Today, the Brazoria County District Attorney, Jeri Yenne, issued a statement announcing she would not charge Speaker Dennis Bonnen (R-Angleton) for any criminal acts possibly resulting from the quid pro quo he offered grassroots leader Michael Quinn Sullivan during their June 12 closed-door meeting.
“As repugnant as Speaker Bonnen’s actions and statements are, I do not believe there is sufficient evidence from the June 12, 2019 meeting to warrant a criminal prosecution of Speaker Bonnen for Bribery or Solicitation of a Gift by a Public Servant, therefore no criminal charges will be brought.”
Though widely regarded as a political detriment, the question levied by many observers was whether Bonnen’s actions, verified in Sullivan’s recording, were in fact criminal.
“The allegations regarding the June 12, 2019 meeting are that Speaker Bonnen offered conservative activist Michael Quinn Sullivan media credentials for Mr. Sullivan’s organization in exchange for Mr. Sullivan’s organization politically targeting a list of certain specific Republican House Members in the upcoming 2020 election.”
Yenne’s statement also confirmed that Sullivan’s recording had been “scientifically authenticated,” and that Bonnen and Rep. Dustin Burrows (R-Lubbock), who was present during the meeting and was the one to ready Sullivan the list of ten members, had “verified their voices on the recording and the statements made by them.”
This brings to a close the investigation started by the Texas House General Investigating Committee and conducted by the Texas Rangers Public Integrity Unit, though it is still within the power of the Texas House to enact punishment of their own.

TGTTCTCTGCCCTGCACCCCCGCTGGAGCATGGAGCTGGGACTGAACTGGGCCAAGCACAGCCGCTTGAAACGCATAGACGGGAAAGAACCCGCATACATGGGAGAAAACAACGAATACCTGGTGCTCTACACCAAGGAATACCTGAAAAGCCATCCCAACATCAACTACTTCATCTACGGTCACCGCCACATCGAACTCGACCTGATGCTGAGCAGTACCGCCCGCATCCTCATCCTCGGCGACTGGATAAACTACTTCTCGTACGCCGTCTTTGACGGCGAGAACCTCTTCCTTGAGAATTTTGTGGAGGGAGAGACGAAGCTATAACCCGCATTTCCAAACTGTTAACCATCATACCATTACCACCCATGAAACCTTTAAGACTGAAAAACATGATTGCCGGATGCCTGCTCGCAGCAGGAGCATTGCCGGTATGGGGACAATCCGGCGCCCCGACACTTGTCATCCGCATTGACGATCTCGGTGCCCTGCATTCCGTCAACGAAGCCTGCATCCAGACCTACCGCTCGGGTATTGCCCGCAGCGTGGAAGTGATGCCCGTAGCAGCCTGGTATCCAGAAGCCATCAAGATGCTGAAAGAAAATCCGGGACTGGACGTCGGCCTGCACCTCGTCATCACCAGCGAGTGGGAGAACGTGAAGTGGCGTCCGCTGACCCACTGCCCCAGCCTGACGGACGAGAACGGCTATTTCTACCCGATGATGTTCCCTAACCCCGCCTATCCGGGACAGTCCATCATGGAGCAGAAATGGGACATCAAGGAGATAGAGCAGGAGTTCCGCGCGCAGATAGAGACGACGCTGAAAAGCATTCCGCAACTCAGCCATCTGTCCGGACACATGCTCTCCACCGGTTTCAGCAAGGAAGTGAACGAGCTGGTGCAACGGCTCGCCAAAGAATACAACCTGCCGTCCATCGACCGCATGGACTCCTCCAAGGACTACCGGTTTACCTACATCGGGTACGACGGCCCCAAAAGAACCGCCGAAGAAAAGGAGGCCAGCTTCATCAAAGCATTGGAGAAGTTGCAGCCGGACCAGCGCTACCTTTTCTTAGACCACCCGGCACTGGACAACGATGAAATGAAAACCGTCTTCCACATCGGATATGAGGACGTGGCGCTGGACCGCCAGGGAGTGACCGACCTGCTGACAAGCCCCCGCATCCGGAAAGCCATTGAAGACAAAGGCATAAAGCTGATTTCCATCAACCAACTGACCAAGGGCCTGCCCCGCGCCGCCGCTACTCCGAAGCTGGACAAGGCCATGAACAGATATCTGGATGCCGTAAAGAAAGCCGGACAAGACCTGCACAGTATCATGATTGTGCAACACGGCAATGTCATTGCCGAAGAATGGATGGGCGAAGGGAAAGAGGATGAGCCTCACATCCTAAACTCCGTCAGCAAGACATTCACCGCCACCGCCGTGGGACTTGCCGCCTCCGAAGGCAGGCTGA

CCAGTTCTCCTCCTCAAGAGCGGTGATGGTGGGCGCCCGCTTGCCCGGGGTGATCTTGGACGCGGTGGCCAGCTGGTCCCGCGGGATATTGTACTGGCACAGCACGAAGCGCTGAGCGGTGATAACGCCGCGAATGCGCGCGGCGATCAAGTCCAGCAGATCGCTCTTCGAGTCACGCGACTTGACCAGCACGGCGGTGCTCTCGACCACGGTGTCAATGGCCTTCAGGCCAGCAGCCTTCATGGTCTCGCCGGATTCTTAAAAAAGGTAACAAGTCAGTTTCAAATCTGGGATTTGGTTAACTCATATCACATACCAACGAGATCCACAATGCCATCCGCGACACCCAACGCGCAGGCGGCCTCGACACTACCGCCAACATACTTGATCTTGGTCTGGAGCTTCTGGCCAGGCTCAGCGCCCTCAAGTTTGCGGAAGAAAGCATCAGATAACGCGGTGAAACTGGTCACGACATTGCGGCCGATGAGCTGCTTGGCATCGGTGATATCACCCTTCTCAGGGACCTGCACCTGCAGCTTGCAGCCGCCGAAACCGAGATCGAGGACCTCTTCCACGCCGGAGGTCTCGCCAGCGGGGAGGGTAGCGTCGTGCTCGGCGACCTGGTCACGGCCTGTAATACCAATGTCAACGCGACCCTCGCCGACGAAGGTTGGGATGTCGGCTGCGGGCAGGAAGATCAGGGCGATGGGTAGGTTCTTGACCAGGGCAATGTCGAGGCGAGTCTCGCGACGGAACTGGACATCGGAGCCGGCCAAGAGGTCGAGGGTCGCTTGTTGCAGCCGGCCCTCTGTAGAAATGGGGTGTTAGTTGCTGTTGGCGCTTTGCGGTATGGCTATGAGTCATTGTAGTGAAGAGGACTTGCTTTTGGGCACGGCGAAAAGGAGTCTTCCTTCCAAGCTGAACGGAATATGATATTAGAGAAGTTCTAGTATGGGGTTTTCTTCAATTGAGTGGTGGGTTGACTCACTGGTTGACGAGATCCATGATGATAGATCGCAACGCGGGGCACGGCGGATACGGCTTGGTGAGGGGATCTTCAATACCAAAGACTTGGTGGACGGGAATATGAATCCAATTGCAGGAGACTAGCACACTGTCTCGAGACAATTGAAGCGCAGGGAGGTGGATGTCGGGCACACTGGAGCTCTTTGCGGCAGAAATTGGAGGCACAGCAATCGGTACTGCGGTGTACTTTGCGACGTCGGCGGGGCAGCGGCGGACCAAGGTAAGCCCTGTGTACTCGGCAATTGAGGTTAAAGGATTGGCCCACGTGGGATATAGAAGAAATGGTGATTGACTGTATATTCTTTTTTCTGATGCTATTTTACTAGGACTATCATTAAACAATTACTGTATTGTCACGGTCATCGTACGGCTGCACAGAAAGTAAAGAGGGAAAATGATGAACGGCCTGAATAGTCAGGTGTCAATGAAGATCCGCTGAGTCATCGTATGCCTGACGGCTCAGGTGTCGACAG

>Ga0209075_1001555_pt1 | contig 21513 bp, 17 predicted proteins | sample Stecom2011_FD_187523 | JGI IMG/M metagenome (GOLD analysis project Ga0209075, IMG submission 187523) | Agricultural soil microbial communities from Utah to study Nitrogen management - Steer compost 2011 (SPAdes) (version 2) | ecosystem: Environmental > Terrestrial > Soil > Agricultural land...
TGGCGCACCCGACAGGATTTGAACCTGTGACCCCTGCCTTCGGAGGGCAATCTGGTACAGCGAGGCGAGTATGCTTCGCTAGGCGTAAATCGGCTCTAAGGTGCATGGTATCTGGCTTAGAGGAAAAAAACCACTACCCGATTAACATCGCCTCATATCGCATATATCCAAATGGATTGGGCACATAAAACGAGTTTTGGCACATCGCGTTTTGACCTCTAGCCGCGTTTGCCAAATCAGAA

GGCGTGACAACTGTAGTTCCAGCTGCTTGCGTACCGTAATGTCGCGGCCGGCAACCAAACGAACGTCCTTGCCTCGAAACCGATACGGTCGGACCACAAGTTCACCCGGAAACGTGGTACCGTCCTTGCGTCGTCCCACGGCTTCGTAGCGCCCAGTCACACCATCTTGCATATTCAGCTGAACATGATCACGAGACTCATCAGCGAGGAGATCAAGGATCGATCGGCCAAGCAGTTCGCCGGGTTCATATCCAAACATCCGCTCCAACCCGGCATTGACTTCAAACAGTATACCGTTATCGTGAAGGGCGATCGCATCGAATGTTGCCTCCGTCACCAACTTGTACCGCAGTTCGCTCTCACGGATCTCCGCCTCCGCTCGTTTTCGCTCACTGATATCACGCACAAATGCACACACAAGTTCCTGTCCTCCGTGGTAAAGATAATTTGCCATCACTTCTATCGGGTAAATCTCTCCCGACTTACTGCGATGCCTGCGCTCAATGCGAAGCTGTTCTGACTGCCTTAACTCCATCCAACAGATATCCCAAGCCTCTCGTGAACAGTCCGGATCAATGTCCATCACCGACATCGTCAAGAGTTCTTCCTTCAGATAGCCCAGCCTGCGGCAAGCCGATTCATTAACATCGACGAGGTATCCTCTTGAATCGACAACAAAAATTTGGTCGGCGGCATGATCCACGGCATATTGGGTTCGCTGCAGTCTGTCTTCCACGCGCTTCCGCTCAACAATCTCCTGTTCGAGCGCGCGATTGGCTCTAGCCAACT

Bonnen responded to the findings with a statement of his own, saying, “Today’s decision by the District Attorney deflates Michael Quinn Sullivan’s entire reason for going public three months ago — that, according to him, the Speaker solicited a bribe and broke the law. Unfortunately, we now live in a political climate where one is guilty until proven innocent, and not only has that thrown the ability of Republicans to hold onto our House majority into jeopardy, it sets a dangerous precedent moving forward.”
Yenne pulled no punches in her statement, and called Bonnen’s behavior “offensive, lacking in character and integrity, demeaning to other human beings including local government officials, cities and counties, and the Members of the Texas House of Representatives who placed their confidence in Speaker Bonnen and are entitled to his respect.”
On Tuesday, Bonnen announced he would not be running for reelection to House District 25.
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McKenzie Taylor serves as Senior Editor and resident plate-spinner for The Texan. Previously, she worked as State Representative Kyle Biedermann’s Capitol Director during the 85th legislative session before moving to Fort Worth to manage Senator Konni Burton’s campaign. In her free time, you might find her enjoying dog memes, staring at mountains, or proctoring personality tests.